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Without a 3rd Party to Determine Sufficiency of Performance, Determination may be a Mistake

Coral Farms, L.P. v. Mahony (2021) 63 Cal.App.5th 719 [Moore, O’Leary, and Fybel]


Three landowners with neighboring properties agreed they would remediate a mudslide and perform mitigation work on their respective properties in accordance to plans attached to the agreement, which was memorialized in a contract. As part of the agreement, each landowner agreed to obtaining a written report from a design engineer or geologist that the work was completed in accordance to the parties' plan. After the work was completed, two of the landowners sued the third, alleging that the Defendant's work breached the plan. However, the trial court ruled against the Plaintiffs, because the Defendant complied with the contract and and supplied an engineer's report, stating that their work was indeed completed in accordance with the approved plants. The Court of Appeal affirmed, stating that, if the parties agree that the sufficiency of performance is to be determined by a third party, that party's determination is conclusive in the absence of proof of fraud or mistake. The Plaintiffs then argued that, because the settlement agreement did not identify the engineer or geologist as the “final arbiter” of the approval, they could challenge the performance as insufficient. The Court of Appeal rejected this argument as well.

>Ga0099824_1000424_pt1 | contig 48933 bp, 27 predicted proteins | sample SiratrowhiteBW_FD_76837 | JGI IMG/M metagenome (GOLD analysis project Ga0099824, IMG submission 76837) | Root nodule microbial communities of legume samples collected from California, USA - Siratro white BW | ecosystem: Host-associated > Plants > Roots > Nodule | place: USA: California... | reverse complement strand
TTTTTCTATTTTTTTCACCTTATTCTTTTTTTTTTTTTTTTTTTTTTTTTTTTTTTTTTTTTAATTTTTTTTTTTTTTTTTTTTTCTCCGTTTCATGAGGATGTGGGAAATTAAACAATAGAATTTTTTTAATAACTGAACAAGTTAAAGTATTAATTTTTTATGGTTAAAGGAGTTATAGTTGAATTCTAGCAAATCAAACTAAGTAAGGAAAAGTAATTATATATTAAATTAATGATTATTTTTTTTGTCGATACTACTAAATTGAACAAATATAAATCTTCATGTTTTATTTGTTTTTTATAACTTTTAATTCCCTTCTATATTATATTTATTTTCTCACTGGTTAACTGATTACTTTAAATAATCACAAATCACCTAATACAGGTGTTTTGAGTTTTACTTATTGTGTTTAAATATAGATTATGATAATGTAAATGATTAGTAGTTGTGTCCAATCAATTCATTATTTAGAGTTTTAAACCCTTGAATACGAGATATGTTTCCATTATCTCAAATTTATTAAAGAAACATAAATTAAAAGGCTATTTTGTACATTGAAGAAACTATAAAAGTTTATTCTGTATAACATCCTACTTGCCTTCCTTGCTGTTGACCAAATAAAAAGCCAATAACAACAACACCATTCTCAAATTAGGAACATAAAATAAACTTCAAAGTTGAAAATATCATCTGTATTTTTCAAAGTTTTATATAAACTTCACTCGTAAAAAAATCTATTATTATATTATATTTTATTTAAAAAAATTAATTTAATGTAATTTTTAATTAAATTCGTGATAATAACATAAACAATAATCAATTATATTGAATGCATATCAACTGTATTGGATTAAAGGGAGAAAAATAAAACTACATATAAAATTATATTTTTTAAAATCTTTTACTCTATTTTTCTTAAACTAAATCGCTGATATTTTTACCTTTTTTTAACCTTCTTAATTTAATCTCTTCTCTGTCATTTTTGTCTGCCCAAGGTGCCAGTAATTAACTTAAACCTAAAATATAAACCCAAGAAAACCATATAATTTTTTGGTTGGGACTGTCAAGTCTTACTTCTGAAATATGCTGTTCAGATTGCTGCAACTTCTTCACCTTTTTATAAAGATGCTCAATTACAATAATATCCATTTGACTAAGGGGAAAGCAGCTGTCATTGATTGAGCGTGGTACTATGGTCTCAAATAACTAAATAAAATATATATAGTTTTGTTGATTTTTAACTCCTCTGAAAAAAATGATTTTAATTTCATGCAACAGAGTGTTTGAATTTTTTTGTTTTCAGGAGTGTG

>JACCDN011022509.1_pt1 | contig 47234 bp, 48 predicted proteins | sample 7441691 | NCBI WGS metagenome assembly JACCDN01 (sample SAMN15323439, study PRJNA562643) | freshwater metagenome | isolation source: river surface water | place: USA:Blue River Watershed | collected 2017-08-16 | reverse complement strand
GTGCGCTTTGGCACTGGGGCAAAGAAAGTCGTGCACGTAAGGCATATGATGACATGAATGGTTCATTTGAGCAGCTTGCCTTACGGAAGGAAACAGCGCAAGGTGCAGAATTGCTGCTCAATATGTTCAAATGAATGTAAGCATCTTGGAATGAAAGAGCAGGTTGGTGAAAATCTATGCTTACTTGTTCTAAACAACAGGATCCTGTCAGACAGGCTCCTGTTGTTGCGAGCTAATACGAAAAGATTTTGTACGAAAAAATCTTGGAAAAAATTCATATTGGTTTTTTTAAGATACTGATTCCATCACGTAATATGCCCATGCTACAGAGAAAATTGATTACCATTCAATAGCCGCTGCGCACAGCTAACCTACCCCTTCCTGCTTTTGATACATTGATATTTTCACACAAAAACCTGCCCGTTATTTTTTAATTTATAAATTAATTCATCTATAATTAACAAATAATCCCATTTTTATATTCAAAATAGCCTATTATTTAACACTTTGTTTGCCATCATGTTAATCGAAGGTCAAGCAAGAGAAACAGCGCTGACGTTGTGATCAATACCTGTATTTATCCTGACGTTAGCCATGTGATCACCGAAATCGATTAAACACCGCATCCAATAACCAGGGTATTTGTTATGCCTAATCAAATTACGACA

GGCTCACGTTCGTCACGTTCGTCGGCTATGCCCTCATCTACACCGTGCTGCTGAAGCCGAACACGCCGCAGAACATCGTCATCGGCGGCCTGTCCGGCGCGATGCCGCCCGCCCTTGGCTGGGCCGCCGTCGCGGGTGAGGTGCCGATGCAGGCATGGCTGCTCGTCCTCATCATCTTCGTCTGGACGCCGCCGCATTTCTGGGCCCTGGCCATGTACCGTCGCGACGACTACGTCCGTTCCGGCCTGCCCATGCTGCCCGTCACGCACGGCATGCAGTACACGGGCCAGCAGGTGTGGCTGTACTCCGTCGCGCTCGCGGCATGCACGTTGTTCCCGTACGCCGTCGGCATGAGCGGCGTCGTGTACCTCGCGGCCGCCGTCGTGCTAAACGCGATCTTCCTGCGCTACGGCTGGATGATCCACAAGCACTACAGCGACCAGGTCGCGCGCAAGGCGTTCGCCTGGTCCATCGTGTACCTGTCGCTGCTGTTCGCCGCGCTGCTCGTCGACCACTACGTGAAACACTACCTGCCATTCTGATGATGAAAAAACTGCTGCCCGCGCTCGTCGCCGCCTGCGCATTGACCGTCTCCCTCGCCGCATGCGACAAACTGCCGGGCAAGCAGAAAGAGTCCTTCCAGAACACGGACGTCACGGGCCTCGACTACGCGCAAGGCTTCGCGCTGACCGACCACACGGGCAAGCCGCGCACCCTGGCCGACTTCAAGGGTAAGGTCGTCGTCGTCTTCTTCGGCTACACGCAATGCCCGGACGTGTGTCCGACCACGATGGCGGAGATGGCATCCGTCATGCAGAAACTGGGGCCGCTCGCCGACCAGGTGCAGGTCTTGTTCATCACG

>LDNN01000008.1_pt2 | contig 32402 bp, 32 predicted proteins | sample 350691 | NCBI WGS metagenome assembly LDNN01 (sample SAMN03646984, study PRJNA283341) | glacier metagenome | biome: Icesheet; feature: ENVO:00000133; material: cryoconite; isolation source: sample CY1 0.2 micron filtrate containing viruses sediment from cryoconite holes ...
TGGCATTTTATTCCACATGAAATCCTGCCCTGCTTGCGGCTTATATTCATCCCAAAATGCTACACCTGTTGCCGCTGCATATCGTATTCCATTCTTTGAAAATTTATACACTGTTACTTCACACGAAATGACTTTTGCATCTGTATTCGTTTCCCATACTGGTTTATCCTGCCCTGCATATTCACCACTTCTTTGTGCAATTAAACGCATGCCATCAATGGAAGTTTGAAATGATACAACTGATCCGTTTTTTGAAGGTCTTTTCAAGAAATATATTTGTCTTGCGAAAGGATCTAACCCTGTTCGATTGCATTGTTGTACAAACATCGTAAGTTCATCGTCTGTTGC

This article provides only general information, and not legal advice. If you have any questions or if we can help evaluate on how this applies to you, please reach out to us at info@mcc-lawyers.com.

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